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Girls & Women

This Woman Is Marching 3,800km to Make India Safer for Women

A marketer-turned-women’s-rights-activist, Srishti Bakshi is walking the length of India, from Kanyakumari to Kashmir, to give women a stronger voice and make India a safer nation. We met Srishti ahead of the International Women’s Day to hear her inspiring story of taking real action for bringing about real change!

Q. Tell us a bit about yourself, your personal journey and motivations.

A lot of people mistake me for being in the social development sector or an athlete. I am neither. I am an ordinary girl who wanted to grow up and be the CEO of Unilever. After completing my education in India, I went on to work as a marketer and somewhere down the line, got married and moved to Hong Kong. After the relocation, I was working with people from all over the world and through all of my conversations with such a diverse group, one thing always stood out: Everyone had a textbook set of opinions on India. Almost everyone wanted to visit our country. Almost everyone wanted to learn more about yoga and see the Taj Mahal. And almost everyone believed that men in India rape.

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I had lived a life of loving my country so I always fought back and defended India. I justified it by quoting statements like, “it happens everywhere”. However, my reverie would be broken each time, as I woke up to more and more accounts of women getting raped, children getting molested, little girls being married off and traded. And it wasn’t long before I began to realise the truth in the seemingly offensive statements. India might not be the worst but it still is a long way from being the best country for women to feel safe, free, and empowered.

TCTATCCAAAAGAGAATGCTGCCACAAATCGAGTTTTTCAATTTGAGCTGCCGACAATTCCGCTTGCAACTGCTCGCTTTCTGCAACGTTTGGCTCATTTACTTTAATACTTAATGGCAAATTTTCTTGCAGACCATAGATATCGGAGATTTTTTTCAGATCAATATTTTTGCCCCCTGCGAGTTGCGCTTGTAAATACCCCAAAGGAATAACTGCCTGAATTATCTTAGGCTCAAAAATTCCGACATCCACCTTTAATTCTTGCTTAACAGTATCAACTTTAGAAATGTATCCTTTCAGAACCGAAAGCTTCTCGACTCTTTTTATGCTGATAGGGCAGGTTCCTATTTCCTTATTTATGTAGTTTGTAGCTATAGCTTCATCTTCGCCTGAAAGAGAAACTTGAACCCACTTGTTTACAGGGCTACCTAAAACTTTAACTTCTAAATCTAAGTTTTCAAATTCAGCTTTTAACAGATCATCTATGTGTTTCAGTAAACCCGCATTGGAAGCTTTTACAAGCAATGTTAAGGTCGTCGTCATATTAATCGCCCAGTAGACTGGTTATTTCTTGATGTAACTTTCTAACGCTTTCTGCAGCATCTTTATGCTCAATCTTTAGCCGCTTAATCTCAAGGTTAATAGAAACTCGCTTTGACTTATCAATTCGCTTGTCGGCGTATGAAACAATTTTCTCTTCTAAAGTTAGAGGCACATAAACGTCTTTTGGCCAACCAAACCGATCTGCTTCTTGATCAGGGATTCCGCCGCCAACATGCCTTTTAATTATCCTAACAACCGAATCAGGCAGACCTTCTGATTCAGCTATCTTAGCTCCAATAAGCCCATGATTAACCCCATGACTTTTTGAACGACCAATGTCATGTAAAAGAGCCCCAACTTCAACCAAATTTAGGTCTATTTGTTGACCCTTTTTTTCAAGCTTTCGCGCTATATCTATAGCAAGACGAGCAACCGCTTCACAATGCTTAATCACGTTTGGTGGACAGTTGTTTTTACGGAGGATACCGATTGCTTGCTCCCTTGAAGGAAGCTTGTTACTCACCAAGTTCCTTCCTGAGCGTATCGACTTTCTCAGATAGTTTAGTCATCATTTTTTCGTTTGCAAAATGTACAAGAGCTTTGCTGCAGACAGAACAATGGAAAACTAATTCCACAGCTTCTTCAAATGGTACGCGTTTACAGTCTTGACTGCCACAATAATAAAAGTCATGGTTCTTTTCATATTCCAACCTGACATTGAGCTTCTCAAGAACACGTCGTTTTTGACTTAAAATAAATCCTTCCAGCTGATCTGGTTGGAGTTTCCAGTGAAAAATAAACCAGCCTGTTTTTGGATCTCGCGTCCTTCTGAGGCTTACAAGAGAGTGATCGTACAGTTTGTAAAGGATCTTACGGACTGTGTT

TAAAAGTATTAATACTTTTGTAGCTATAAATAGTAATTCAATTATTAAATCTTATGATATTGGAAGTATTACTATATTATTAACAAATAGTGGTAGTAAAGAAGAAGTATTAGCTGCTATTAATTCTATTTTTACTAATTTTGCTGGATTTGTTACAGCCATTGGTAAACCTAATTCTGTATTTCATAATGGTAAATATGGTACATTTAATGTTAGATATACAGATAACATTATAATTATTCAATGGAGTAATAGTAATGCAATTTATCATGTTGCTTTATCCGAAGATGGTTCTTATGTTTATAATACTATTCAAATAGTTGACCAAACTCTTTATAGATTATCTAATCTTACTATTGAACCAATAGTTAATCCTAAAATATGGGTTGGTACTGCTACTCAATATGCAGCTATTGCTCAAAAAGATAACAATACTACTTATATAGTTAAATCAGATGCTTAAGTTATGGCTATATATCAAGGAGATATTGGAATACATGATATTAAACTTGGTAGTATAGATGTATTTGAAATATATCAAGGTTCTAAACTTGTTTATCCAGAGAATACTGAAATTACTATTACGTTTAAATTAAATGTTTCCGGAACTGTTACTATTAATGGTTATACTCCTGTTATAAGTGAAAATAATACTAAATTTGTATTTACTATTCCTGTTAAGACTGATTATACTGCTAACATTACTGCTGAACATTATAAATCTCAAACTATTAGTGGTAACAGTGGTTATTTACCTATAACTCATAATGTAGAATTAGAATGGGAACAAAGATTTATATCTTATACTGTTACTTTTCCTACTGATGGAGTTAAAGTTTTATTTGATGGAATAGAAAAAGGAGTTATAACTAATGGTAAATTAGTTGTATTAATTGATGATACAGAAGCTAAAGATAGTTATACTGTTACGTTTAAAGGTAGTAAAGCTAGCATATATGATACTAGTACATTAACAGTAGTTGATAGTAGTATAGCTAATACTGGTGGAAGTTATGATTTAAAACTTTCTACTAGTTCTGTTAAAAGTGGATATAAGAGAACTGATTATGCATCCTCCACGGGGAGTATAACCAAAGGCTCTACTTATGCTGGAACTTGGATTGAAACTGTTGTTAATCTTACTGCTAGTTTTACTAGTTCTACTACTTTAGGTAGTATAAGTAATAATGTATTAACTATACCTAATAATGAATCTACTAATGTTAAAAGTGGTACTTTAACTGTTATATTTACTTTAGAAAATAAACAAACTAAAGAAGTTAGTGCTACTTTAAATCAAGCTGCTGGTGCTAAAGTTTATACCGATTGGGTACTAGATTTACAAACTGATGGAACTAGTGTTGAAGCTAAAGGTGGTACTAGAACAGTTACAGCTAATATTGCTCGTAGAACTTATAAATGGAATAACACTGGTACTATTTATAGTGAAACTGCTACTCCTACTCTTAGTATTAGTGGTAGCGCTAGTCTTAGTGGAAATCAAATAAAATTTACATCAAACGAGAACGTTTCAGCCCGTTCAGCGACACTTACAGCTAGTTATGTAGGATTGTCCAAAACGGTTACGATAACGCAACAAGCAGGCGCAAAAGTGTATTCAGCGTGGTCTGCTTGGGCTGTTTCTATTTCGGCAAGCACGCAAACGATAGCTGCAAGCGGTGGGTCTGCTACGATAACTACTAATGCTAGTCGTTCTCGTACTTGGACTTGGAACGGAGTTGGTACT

Read More: The Devastating Reason Women in India Are Far Less Likely to Report Sexual Assaults

Q. You have often spoken about how deeply personal this whole journey has been for you. What are the key events in this journey that stand out and set you up on this path of walking across the length of India for women’s safety?

The one event that stands out for me has to be the Highway 91 rape case. An incident where a mother and a daughter got gang-raped in front of their family. I thought about all the shallow excuses and justifications people give to horrifying incidents of rape in India. What was the girl wearing? Why was she alone? Why was she out late at night? I realised all of these were straying the whole country from actually thinking about this epidemic and only perpetuating the rape culture. This incident provoked me to start a conversation and talk to friends and family. It started off with being an emotionally exhausting experience because all I heard was indifference and apathy. Comments like, “This is how India is!”, “You can’t do anything about it!”, “India has always been patriarchal so it is no good bothering yourself!”.

Finally, it was my husband who encouraged me to hold onto this thought of bringing about a change and act upon it. It was after we made lists over lists that the idea of a pan-India walk for women’s safety came to me and I declared that I was going to walk from Kanyakumari to Kashmir and meet women and learn from their experiences before I set out on any lofty initiative to change the lives of women I don’t identify with.